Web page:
Tuesday, August 26, 2008

drain snakes and slug tests

In a previous post, toolkit, I mentioned a couple essential items that I try to always have with me:

Drain snake

You might notice a connection…

Yep, they’re all things that you use to retrieve stuff you’ve lost down a well or borehole. In all honesty, I’ve never gotten a magnet to retrieve anything.

The drain snake, though has gotten me out of a couple iffy situations. You see, sometimes we do slug tests - we drop a solid mass, called a slug, into the well, and see how fast the water returns to its original level after it’s been disturbed. Usually, you have a transducer sitting at the bottom of the well to measure the water level changes.

That’s where the problems happen. The transducer is a rather expensive little piece of equipment that is usually retrievable by a power/data cord and string…or just the string. The problem is you’re dropping a solid mass as quickly as possible into a well already occupied by this other stuff. Ideally, you’d drop it in a controllable manner, and have enough water in the well not to let it get too close to the transducer. Sometimes you don’t.

So, the slug I’ve used has generally been a solid piece of PVC with a hole drilled in it. You don’t have things you can try and snag with a hook, so if the slug gets tangled up in the transducer line or wedged in there, you don’t want to tug too hard because the last thing you want to do is break the string holding the slug. And it goes without saying that you don’t want to start yanking on the transducer cable.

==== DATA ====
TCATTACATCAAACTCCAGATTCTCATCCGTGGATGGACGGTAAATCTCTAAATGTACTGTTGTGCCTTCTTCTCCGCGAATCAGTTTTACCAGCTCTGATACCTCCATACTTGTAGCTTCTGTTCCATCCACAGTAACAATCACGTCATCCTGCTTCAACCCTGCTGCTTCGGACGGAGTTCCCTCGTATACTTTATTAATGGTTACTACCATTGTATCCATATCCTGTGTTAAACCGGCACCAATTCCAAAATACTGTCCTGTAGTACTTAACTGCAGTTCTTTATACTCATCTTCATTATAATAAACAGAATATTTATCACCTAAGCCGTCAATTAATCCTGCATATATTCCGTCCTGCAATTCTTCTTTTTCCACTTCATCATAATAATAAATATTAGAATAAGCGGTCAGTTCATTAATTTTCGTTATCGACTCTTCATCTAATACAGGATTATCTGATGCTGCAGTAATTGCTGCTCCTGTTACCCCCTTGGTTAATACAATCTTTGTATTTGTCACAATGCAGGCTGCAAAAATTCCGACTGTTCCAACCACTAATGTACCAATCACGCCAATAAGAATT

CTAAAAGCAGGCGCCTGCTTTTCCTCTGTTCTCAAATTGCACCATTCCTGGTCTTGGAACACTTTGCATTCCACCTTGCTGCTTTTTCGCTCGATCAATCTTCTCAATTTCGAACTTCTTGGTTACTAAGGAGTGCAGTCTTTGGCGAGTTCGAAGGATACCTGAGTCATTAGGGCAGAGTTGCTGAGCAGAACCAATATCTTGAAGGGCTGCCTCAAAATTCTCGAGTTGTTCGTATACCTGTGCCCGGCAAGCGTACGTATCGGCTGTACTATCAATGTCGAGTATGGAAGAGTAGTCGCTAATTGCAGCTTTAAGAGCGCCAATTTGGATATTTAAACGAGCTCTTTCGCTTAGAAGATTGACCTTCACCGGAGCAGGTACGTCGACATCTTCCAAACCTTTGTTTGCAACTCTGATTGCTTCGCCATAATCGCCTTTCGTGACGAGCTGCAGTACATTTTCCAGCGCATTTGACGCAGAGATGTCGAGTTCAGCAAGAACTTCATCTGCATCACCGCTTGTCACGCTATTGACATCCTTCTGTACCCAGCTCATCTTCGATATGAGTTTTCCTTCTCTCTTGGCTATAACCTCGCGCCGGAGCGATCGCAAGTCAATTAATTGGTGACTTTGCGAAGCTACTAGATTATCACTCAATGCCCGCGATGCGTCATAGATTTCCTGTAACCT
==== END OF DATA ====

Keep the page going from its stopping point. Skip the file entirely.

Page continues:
This is where the drain snake comes in handy. It’s stiff enough to be forced to the bottom of the well, and flexible enough to get by obstructions. All you do is rig the end so that it has a good “lip” to catch the bottom of the slug, and it’s sturdy enough that you can yank the slug loose. It can also be modified to remove dead critters, used to probe for possible damage to the well, costs less than $15, and even your smallest local hardware store will carry it.

Slugs don't even need transducer cable to get stuck. The first time I bought a drain snake, it was a day I'd planned to just take manual water level readings because we had a tight budget. I had someone standing by, reading to start collecting readings as fast as possible, and I hurled the slug into the well and it got wedged inside about 5 feet down, short of the water and easily visible, but out of reach. The well had gotten bent, and PVC well + PVC slug + me throwing it down too fast = severely stuck slug. I was convinced we'd permanently blocked the well. We went to the tiny hardware store about 20 minutes away (there's never a home depot when you really need one) and raided it for anything that looked remotely useful, came back, and popped the slug out in one try.

So if you've got a toolkit that you're dragging into a remote area and you need to pare down the stuff you're bringing, leave the big magnet and take the drain snake.

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